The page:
column multiple times. However, you can retrieve rows in random order like this:

ORDER BY RAND() combined with LIMIT is useful for selecting a random sample from a set of rows:

RAND() is not meant to be a perfect random generator. It is a fast way to generate random numbers on demand that

is portable between platforms for the same MySQL version.

ROUND( X ), ROUND( X , D )

Rounds the argument X to D decimal places. The rounding algorithm depends on the data type of X . D defaults to 0

if not specified. D can be negative to cause D digits left of the decimal point of the value X to become zero.

mysql> SELECT ROUND(1.23);

> 1

mysql> SELECT ROUND(1.58);

> 2

mysql> SELECT ROUND(1.58);

> 2

mysql> SELECT ROUND(1.298, 1);

> 1.3

mysql> SELECT ROUND(1.298, 0);

> 1

mysql> SELECT ROUND(23.298, 1);

> 20

The return type is the same type as that of the first argument (assuming that it is integer, double, or decimal). This

means that for an integer argument, the result is an integer (no decimal places):

https://dev.mysql.com/doc/refman/5.0/en/mathematical-functions.html 11/28

6/10/2015 means that for an integer argument, the resultMySQL

is an ::integer

MySQL 5.0

(noReference

decimalManual :: 12.6.2 Mathematical Functions

places):

mysql> SELECT ROUND(150.000,2), ROUND(150,2);

+++

| ROUND(150.000,2) | ROUND(150,2) |

+++

| 150.00 | 150 |

+++

Before MySQL 5.0.3, the behavior of ROUND() when the argument is halfway between two integers depends on the

C library implementation. Different implementations round to the nearest even number, always up, always down, or

always toward zero. If you need one kind of rounding, you should use a well-defined function such as TRUNCATE()

or FLOOR() instead.

As of MySQL 5.0.3, ROUND() uses the following rules depending on the type of the first argument:

For exact-value numbers, ROUND() uses the “round half away from zero” or “round toward nearest” rule: A value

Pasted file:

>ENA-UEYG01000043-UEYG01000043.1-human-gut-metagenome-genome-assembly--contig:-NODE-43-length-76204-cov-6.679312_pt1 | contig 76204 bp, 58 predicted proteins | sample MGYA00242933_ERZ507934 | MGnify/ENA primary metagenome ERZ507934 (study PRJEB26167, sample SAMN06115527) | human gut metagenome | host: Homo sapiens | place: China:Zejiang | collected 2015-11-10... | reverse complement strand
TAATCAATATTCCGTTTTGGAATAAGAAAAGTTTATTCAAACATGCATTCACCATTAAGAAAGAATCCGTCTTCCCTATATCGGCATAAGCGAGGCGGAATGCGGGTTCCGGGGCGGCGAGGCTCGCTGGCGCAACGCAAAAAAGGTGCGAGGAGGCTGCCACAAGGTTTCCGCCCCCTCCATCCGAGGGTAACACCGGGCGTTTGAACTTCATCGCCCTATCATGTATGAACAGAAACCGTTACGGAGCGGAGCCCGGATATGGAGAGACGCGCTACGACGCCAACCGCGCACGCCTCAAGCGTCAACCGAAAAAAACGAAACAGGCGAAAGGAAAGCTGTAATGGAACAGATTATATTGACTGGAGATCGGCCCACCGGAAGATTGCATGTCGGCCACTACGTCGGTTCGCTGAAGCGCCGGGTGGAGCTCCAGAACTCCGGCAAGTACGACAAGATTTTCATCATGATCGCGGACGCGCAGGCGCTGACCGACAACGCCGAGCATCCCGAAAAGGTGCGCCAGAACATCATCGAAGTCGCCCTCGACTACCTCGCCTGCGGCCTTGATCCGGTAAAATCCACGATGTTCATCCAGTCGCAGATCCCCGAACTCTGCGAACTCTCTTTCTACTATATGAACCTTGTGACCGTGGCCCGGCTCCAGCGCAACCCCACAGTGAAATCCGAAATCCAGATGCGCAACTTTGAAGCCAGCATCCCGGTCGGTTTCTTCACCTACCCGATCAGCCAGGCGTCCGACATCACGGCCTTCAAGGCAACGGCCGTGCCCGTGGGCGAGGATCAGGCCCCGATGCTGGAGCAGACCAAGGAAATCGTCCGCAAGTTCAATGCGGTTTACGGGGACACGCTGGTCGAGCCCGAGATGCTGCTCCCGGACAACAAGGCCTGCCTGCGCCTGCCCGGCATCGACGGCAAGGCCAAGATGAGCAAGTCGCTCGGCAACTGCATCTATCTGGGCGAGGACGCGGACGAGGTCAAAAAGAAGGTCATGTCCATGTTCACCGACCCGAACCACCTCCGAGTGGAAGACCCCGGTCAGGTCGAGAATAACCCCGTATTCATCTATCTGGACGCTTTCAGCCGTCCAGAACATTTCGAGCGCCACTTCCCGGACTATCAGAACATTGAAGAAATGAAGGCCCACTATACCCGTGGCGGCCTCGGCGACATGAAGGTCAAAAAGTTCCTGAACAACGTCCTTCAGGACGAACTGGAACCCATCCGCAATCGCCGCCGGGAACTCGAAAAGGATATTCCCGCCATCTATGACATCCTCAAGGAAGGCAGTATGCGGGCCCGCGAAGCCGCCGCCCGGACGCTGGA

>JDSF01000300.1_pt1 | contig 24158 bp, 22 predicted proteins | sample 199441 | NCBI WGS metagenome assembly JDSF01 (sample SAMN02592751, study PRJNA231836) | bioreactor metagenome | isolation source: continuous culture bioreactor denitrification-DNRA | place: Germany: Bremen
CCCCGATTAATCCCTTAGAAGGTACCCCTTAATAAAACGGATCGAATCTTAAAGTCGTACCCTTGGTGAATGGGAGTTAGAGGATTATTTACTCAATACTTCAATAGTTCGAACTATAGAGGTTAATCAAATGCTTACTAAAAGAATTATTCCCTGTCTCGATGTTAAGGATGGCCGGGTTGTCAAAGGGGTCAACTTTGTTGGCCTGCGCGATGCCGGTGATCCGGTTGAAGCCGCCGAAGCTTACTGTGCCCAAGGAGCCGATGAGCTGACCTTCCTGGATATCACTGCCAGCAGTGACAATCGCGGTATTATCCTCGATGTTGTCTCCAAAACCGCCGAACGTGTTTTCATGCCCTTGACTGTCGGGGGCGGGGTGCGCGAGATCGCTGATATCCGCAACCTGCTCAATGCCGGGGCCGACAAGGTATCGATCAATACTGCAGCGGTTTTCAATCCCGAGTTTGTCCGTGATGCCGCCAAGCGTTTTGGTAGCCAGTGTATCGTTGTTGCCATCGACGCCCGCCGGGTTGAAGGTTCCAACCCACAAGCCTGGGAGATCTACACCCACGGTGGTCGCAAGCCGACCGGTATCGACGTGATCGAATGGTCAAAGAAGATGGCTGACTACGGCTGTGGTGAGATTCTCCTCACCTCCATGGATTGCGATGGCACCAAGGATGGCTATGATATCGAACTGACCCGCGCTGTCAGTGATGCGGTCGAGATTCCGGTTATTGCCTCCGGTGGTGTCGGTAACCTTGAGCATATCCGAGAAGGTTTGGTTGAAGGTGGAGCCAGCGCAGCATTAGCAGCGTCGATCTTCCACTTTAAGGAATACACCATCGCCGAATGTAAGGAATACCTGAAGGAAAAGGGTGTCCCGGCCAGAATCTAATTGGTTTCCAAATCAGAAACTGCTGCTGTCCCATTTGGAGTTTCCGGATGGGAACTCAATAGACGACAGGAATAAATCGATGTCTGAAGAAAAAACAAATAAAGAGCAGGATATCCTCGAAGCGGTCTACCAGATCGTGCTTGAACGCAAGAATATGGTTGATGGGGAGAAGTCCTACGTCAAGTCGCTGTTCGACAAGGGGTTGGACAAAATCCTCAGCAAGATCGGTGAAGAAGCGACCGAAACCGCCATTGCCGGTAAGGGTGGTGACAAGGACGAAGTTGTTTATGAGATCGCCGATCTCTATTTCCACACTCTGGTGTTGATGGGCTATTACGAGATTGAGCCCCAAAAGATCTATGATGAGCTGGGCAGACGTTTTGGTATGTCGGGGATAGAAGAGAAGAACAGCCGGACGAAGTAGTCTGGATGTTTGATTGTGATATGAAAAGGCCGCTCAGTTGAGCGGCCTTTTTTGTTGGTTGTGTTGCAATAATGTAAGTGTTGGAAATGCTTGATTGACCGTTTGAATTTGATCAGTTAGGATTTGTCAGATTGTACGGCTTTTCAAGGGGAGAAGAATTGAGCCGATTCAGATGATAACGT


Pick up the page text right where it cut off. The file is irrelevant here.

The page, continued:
with a fractional part of .5 or greater is rounded up to the next integer if positive or down to the next integer if

negative. (In other words, it is rounded away from zero.) A value with a fractional part less than .5 is rounded down

to the next integer if positive or up to the next integer if negative.

For approximate-value numbers, the result depends on the C library. On many systems, this means that ROUND()

uses the "round to nearest even" rule: A value with any fractional part is rounded to the nearest even integer.

The following example shows how rounding differs for exact and approximate values:

mysql> SELECT ROUND(2.5), ROUND(25E1);

+++

| ROUND(2.5) | ROUND(25E1) |

+++

| 3 | 2 |

+++

SIGN( X )

Returns the sign of the argument as 1, 0, or 1, depending on whether X is negative, zero, or positive.

mysql> SELECT SIGN(32);

https://dev.mysql.com/doc/refman/5.0/en/mathematical-functions.html 12/28

6/10/2015 MySQL :: MySQL 5.0 Reference Manual :: 12.6.2 Mathematical Functions

> 1

mysql> SELECT SIGN(0);

> 0

mysql> SELECT SIGN(234);

> 1

SIN( X )

mysql> SELECT SIN(PI());

> 1.2246063538224e16

mysql> SELECT ROUND(SIN(PI()));

> 0

SQRT( X )

mysql> SELECT SQRT(4);

> 2

mysql> SELECT SQRT(20);

> 4.4721359549996

mysql> SELECT SQRT(16);

> NULL

TAN( X )

mysql> SELECT TAN(PI());

> 1.2246063538224e16

mysql> SELECT TAN(PI()+1);

> 1.5574077246549

TRUNCATE( X , D )

Returns the number X , truncated to D decimal places. If D is 0, the result has no decimal point or fractional part. D

https://dev.mysql.com/doc/refman/5.0/en/mathematical-functions.html 13/28

6/10/2015 MySQL :: MySQL 5.0 Reference Manual :: 12.6.2 Mathematical Functions

can be negative to cause D digits left of the decimal point of the value X to become zero.

mysql> SELECT TRUNCATE(1.223,1);

> 1.2